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Andrew Tyndall on Cable News Channels: ‘They Should be Called Politics Channels Instead’

Analyst Andrew Tyndall weighs in on the Jon Stewart-Rachel Maddow interview. He outlines and analyzes two of Stewart’s complaints about cable news, and synthesizes them into a single cogent argument:

“Especially on a light news day, especially in primetime, these networks do not deserve to be called news channels; they should be called politics channels instead.”

Stewart had two complaints. First, the reflex instinct of the cable news channels is to shoehorn every development, every dispute into a political template: “We have all bought into the idea that the conflict is red-vs-blue. It is not the right fight.” Stewart pointed out that this politicization preceded the primetime ideologues on FNC and then MSNBC. From its invention, CNN specialized in concentrating on political stories over non-political ones and also framing stories by default as binary left-vs-right disputes. No triangulation there–everything was Crossfire


Second, “proportionality is not their strong suit.” Even the most trivial developments are covered with urgency; even the mildest of opponents are demonized. A medium that was invented to provide minute-by-minute coverage of massive breaking news stories knows no way to handle mundane developments and disputes. Thus, Stewart argued, coverage of the legality of torture degenerates into namecalling about war criminals. Please, he implored cable news partisans, “fight on the most precise and proportional terms possible.”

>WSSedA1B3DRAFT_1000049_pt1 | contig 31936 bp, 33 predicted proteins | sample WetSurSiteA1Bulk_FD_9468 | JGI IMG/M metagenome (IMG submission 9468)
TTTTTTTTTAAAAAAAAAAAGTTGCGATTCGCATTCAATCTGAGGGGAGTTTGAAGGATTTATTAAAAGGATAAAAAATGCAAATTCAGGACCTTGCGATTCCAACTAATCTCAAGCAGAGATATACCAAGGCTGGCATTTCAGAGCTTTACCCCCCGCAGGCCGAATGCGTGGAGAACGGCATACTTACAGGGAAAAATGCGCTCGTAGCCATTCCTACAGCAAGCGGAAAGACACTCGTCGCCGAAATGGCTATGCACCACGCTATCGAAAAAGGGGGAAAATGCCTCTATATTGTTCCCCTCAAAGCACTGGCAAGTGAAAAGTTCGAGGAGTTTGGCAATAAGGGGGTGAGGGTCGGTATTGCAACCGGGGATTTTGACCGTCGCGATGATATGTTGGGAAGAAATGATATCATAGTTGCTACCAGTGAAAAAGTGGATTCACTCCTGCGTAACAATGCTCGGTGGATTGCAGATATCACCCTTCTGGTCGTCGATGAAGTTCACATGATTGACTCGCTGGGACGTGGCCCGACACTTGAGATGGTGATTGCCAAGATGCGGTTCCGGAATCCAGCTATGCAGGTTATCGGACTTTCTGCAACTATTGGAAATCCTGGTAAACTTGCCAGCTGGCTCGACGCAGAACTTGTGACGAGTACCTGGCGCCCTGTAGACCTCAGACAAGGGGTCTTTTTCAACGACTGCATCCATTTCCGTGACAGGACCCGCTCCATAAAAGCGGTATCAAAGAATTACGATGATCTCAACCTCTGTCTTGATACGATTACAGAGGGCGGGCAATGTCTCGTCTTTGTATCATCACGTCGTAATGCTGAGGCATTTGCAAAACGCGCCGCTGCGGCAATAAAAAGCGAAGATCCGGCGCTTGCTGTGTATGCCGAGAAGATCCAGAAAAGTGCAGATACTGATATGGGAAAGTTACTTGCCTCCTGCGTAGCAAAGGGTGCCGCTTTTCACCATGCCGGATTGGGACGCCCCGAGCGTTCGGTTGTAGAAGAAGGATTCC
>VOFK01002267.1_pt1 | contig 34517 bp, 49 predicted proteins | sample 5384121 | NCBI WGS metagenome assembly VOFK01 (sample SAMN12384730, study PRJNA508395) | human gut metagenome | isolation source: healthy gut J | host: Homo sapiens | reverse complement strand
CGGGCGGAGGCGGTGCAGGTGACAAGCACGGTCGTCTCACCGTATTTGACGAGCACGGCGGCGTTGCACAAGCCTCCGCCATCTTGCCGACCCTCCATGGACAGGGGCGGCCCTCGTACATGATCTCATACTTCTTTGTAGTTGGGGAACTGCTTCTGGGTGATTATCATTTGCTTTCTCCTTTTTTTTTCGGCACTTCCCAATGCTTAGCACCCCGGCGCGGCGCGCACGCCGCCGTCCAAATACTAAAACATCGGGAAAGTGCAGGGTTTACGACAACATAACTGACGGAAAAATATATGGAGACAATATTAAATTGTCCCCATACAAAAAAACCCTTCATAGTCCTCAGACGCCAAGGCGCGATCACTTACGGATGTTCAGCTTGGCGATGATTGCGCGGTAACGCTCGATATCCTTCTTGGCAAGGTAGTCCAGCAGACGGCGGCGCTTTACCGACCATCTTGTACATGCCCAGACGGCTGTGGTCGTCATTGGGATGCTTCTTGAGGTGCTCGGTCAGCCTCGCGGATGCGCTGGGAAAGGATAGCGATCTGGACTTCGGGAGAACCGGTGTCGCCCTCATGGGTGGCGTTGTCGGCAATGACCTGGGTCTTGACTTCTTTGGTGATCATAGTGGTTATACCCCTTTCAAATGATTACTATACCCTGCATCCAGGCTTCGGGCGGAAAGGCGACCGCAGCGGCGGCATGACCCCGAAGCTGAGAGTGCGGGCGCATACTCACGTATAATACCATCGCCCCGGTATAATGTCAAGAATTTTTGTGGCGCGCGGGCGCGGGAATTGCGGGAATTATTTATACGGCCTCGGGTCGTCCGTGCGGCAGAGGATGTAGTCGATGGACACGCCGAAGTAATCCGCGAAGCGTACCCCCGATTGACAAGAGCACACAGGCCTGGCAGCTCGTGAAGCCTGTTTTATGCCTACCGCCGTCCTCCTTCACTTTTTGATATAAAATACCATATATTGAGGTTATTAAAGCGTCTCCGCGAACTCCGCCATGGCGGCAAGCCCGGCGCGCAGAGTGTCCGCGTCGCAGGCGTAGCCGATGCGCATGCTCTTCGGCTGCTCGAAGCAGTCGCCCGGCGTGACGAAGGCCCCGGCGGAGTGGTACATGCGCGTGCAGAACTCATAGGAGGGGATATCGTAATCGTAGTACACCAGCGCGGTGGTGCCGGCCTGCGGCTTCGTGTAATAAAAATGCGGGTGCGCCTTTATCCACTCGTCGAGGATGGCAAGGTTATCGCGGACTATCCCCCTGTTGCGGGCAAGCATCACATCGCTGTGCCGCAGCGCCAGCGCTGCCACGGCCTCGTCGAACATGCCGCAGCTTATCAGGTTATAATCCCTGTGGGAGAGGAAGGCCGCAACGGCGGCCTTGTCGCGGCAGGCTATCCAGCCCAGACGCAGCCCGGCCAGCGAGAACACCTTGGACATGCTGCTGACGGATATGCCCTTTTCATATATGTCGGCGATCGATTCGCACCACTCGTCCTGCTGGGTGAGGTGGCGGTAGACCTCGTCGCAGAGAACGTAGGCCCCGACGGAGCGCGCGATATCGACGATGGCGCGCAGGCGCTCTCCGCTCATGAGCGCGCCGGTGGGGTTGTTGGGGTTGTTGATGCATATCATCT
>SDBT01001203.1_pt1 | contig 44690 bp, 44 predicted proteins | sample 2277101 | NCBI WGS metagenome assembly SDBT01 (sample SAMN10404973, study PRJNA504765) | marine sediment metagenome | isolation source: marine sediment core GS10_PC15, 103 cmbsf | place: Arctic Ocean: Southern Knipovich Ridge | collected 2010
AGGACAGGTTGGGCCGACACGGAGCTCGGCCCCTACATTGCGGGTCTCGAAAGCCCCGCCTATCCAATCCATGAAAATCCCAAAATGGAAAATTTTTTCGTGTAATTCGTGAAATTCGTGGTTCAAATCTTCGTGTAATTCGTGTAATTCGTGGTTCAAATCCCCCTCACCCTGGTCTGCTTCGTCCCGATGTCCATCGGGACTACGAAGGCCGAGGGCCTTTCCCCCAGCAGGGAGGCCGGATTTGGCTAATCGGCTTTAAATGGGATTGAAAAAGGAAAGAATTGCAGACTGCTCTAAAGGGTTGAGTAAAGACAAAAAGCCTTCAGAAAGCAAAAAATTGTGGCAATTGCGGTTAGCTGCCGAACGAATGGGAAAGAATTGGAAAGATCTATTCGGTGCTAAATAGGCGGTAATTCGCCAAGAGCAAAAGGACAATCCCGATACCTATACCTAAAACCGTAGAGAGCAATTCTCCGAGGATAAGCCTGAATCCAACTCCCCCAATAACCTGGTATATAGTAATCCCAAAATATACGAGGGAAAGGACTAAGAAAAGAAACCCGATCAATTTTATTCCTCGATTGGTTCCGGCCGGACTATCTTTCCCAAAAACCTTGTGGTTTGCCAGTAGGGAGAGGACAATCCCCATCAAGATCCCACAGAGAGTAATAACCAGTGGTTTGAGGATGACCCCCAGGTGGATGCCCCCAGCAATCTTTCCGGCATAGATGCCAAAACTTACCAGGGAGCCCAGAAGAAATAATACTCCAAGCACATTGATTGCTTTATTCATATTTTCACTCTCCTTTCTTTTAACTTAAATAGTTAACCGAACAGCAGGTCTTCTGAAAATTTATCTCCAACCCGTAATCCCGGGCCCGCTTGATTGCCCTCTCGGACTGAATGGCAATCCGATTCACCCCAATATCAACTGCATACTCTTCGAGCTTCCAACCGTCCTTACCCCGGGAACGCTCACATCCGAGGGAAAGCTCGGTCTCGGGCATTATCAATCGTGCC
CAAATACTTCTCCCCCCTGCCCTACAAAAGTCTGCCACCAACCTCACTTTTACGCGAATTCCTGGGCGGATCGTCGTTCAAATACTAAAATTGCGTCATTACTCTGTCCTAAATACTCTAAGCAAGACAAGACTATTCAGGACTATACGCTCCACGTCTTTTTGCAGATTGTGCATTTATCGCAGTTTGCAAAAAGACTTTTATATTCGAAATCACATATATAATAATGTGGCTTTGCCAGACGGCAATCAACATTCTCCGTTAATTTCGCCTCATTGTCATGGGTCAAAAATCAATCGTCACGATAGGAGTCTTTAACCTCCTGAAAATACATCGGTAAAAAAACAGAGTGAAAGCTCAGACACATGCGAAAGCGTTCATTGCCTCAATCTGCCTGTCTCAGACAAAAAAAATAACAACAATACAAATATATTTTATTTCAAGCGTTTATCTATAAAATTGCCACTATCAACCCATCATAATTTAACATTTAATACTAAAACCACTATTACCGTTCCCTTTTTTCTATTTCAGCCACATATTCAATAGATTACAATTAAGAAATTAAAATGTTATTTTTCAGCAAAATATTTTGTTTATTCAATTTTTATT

I find both of Stewart’s complaints persuasive. Especially on a light news day, especially in primetime, these networks do not deserve to be called news channels; they should be called politics channels instead. A major reason why Tyndall Report continues to monitor the broadcast networks’ nightly newscasts is that, unlike on cable, they continue to try to cover all beats, political and non-political; public policy and elections; domestic and foreign; breaking news and features; human interest and societal institutions.

His entire analysis is worth reading, whether you agree with it or not. Check it out here, and let us know what you think in the comments.

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